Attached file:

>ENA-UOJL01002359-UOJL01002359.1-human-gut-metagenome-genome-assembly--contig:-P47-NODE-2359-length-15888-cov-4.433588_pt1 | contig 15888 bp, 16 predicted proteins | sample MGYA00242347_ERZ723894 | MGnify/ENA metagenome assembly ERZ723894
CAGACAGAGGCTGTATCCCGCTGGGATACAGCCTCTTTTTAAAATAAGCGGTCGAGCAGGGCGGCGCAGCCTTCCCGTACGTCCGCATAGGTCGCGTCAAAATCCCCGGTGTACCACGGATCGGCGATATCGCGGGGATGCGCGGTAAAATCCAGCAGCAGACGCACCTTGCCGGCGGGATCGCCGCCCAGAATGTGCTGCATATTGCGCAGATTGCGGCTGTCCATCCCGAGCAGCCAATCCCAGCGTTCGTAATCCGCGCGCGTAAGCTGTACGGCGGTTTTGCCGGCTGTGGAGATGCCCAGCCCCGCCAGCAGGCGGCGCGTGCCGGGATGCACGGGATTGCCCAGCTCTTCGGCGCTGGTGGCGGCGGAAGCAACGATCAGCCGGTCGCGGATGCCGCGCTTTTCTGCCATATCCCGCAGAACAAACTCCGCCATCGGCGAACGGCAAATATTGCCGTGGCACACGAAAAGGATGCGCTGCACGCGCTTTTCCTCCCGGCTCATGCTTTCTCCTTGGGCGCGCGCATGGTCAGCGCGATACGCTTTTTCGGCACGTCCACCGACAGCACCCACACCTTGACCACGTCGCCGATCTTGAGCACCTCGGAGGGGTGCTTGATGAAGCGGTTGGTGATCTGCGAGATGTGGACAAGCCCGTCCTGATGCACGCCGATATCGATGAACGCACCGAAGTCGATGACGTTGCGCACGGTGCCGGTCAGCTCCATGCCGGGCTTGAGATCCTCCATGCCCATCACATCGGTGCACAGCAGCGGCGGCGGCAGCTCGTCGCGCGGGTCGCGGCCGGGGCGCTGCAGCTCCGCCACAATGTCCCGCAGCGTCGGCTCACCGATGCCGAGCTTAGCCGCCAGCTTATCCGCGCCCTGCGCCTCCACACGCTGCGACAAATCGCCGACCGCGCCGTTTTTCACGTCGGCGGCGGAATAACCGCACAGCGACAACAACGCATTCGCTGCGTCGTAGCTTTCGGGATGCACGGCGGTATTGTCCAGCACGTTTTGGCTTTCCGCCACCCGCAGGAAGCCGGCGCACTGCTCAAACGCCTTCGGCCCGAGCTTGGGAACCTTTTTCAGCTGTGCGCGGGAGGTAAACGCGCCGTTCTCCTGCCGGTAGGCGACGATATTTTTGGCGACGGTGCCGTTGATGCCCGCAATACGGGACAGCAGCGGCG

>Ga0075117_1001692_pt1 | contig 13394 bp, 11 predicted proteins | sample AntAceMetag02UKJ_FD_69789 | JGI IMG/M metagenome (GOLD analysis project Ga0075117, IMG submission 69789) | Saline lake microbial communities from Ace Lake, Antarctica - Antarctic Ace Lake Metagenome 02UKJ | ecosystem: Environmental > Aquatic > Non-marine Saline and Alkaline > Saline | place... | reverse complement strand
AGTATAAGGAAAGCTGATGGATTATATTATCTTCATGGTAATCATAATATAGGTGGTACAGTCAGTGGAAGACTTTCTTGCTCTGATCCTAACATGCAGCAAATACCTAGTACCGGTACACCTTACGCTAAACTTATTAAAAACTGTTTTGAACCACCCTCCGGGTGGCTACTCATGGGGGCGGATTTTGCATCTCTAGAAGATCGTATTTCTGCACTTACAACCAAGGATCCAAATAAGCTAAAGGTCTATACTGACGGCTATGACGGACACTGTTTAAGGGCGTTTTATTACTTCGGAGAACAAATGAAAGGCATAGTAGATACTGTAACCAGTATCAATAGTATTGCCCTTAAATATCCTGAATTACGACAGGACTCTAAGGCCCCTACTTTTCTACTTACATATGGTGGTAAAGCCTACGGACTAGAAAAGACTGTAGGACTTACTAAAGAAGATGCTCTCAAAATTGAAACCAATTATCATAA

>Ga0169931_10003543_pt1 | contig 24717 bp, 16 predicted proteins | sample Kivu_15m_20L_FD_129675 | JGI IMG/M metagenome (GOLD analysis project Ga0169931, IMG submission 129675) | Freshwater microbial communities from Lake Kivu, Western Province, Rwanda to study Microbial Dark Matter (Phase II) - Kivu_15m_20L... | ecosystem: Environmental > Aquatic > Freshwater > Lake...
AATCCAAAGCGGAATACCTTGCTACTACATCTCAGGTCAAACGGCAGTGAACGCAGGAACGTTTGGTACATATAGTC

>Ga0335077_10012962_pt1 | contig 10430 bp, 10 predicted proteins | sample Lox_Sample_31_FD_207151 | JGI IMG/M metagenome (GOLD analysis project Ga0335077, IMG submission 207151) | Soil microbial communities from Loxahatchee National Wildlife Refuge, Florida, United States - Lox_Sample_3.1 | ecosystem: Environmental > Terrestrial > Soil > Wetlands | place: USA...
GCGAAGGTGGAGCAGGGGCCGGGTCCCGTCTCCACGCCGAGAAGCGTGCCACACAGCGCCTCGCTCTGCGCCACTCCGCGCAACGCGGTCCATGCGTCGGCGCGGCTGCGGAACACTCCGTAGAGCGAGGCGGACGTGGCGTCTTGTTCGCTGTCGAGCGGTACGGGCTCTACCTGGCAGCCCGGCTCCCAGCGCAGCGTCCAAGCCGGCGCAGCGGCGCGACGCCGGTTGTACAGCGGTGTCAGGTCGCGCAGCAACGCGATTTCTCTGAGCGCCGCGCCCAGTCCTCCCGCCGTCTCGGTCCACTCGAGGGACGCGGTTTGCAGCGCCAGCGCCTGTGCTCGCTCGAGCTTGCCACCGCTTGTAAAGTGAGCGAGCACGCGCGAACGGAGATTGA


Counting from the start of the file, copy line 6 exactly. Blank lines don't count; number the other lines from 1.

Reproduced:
AATCCAAAGCGGAATACCTTGCTACTACATCTCAGGTCAAACGGCAGTGAACGCAGGAACGTTTGGTACATATAGTC